Mr. Black spoke at the February 8, 2013 Houston Volunteer Lawyer Program – Consumer Pro Bono Under the Bankruptcy Code, along with several bankruptcy judges, trustees, and other prominent consumer bankruptcy lawyers. The purpose of the program was to train local volunteer attorneys to handle consumer bankruptcy cases for free, or pro bono publico. About 70 local attorneys attended the event.
Mr. Black has volunteered and done numerous pro bono or free bankruptcies over the years for low income Texans. For such work, he has received awards from the Bankruptcy Court for the Southern District of Texas, the Texas State Bar of Texas Bankruptcy Section, and the Houston Bar Association/Houston Bar Foundation.
If you are a very low income Texas that needs to file Chapter 7 bankruptcy, you may want to consider applying for a volunteer attorney to help you. For more information, go to the U.S. District Court - Southern District of Texas website at : http://www.txs.uscourts.gov/bankruptcy/houvolunteer.htm or you can call 713-237-9429.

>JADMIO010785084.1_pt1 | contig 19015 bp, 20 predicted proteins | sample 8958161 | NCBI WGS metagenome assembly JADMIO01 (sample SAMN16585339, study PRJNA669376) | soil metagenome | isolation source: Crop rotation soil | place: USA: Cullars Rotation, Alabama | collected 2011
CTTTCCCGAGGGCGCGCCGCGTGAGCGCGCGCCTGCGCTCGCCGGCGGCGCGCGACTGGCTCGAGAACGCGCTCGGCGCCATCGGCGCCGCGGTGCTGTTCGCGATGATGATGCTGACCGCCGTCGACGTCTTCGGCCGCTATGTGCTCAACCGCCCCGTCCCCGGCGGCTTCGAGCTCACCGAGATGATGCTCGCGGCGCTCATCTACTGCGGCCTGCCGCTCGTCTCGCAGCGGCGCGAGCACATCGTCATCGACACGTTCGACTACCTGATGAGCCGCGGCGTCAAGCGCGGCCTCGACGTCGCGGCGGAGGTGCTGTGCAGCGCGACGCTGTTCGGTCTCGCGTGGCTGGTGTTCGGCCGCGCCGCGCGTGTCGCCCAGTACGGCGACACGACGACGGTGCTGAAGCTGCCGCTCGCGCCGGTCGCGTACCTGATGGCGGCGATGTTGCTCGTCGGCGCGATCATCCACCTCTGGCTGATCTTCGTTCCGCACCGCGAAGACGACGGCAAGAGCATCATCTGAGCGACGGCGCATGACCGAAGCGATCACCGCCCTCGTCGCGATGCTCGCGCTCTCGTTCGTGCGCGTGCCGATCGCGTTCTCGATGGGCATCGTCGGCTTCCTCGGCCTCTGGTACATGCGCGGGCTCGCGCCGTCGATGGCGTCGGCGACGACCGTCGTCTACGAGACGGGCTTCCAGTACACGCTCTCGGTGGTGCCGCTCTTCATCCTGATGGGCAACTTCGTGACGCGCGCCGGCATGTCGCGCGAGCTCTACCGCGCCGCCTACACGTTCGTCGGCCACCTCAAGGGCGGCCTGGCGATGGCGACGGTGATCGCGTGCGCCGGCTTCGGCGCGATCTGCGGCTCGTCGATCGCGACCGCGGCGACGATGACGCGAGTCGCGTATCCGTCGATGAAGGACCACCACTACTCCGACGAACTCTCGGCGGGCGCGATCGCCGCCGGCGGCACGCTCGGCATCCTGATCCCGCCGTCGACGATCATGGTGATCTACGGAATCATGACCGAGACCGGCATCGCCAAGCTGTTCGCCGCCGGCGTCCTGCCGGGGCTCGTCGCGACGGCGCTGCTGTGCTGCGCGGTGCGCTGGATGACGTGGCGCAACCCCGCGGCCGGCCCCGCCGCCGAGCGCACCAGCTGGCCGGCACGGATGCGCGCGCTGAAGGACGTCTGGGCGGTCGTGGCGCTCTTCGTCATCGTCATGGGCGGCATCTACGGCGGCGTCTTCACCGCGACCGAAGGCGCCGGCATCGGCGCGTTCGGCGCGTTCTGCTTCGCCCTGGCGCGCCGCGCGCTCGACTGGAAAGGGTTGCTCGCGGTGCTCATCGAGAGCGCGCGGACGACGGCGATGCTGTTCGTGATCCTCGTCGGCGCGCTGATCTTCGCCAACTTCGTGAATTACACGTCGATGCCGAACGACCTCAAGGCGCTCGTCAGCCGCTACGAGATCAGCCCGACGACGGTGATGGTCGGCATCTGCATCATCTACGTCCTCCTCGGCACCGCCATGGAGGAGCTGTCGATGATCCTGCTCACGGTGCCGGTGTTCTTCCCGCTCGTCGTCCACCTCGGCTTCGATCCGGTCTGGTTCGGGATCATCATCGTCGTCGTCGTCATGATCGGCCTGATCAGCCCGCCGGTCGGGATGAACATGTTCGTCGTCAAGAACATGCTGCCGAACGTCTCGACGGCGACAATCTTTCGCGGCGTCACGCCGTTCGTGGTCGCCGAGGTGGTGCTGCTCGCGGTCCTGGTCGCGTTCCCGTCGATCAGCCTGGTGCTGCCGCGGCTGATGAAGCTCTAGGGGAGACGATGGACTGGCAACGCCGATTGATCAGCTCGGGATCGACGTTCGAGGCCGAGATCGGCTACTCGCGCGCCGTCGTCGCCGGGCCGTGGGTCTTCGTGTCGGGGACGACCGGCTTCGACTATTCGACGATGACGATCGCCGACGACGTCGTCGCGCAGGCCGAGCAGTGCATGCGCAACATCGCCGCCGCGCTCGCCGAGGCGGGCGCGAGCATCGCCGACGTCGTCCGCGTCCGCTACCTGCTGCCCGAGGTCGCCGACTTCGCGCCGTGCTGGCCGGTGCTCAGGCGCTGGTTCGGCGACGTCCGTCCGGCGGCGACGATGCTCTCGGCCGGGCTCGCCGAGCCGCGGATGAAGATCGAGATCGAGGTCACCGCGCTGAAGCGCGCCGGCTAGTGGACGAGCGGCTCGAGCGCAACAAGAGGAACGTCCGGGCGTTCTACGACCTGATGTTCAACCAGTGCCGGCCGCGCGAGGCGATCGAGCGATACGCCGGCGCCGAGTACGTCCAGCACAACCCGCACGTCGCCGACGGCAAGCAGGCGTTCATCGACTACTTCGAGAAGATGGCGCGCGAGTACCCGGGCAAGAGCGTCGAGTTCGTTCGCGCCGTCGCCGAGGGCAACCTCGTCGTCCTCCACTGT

Frankly, it can take a while for your case to be assigned to a volunteer lawyer, as there is usually a waiting list. You also must provide proof of your eligibility for volunteer services. And while some of the volunteer lawyers are experienced bankruptcy attorneys like Mr. Black, some are volunteering to do a bankruptcy case - and it is their very first experience with filing a bankruptcy case.
If you need to file a Chapter 13 bankruptcy and have regular income, you probably do not qualify for a volunteer attorney, as there are many Chapter 13 attorneys that will agree to accept their attorney fees through your plan, out of the payments that you pay to your Chapter 13 Trustee. You may also have to provide the fiing fee and certain other costs to get a Chapter 13 case started.